A. There is no such configuration option to assign a certain Worker thread to a database. Configuring slave-parallel-workers to less than the number of databases is a good setup. A Worker can handle multiple databases.

Q. If I create 4 threads and I have 100 databases, can I configure which databases use which threads?

A. There won't be 1 worker to a mapping of exactly 25 databases, but it will be very close to that type of distribution.

Q. Thank You. I ask as we have about 8 databases that have a lot of transactions and about 30 that are used less frequently. It would be nice to have the ability to create 9 workers, 1 for each if the heavy databases and 1 for all the others

A. The current design enables relatively equal distribution of transactions across your databases, but it could be that 9 workers will fit anyway.

Q. Does multi-thread slave still work if there is foreign key across database?

A. MTS preserves slave consistency *within* a database, but not necessarily *between* databases. With MTS enabled and replication ongoing, updates to one database can be executed before updates to another causing them to be temporarily out of sync with each other.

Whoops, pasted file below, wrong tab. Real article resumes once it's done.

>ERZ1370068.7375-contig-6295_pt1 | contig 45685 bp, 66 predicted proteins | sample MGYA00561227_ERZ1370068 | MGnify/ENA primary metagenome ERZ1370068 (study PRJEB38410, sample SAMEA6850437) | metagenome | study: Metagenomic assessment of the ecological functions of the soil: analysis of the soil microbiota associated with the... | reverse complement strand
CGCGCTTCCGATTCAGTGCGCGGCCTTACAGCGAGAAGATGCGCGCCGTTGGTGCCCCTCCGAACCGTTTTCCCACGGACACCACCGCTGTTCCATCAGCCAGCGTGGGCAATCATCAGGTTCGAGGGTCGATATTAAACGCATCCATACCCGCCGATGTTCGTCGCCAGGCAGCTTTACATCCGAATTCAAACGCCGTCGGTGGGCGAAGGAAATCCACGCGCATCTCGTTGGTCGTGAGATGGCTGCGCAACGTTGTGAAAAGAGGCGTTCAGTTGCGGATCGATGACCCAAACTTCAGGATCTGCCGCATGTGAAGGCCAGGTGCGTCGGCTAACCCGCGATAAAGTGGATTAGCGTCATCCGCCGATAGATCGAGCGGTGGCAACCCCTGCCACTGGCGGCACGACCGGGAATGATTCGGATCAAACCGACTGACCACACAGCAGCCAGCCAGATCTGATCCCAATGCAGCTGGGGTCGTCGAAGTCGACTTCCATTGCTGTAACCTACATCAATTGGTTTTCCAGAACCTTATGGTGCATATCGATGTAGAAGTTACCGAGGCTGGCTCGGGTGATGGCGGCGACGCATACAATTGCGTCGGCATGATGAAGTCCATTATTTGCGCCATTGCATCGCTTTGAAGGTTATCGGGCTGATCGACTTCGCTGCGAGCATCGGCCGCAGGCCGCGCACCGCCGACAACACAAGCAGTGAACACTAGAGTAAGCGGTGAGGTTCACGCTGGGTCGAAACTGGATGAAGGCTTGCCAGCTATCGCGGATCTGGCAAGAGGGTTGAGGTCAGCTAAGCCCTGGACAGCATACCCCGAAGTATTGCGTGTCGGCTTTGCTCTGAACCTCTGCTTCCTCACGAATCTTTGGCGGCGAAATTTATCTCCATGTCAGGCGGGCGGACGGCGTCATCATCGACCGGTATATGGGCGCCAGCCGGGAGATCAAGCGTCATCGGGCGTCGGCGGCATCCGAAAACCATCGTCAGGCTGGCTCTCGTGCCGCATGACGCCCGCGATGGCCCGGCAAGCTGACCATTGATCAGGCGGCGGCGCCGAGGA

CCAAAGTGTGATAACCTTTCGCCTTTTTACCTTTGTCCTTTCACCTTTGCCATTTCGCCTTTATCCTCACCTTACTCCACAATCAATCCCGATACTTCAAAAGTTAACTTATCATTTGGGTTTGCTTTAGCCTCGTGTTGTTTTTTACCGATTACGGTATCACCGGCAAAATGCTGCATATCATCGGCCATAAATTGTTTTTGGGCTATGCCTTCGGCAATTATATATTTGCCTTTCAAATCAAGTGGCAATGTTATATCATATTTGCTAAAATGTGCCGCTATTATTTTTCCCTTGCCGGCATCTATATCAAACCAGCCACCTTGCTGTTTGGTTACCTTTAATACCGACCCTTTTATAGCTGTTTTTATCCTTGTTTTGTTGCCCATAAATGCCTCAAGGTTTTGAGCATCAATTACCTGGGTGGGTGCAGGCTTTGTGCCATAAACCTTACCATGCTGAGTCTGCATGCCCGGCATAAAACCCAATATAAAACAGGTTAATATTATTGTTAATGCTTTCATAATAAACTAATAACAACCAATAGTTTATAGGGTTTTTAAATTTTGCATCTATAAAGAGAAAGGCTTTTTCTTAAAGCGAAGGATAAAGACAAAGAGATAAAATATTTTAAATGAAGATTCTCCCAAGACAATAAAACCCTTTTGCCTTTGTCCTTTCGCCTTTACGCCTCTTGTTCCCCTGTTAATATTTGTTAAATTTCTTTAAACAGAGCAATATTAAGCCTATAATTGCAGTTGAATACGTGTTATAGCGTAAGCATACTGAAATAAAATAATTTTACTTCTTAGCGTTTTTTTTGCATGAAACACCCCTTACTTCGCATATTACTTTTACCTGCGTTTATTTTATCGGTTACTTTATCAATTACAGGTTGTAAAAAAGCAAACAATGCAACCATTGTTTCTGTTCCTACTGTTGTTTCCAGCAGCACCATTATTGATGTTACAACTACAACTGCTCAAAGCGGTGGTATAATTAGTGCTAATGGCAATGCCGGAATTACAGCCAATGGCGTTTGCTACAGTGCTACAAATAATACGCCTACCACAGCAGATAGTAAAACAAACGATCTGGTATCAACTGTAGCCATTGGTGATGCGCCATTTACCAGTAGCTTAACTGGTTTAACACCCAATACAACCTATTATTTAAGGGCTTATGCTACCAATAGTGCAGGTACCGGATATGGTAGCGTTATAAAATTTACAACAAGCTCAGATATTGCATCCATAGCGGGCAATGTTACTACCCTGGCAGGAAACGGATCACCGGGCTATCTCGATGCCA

Q. How is auto-increment managed with the multi-thread slave?

A. MTS makes sure Worker threads do not execute concurrently on the same table. Auto-increment is guaranteed to be handled in the same way as the single threaded "standard" slave handles auto-increment

Q. Can you use semi-synchronous replication on one of the slaves when using MTS?

A. Semi-sync is friendly to MTS. MTS is about parallel execution - so they cooperate well.

Optimized Row Based Replication

Q. If you only store the PK column in the Before Image for updates, does this mean you don't care about the slave's data potentially being out-of-sync? Will we be able to control how much data is stored in the binary logs?

A. The rule is that we ship a *PK equivalent* so that the slave is always able to find a row. This means: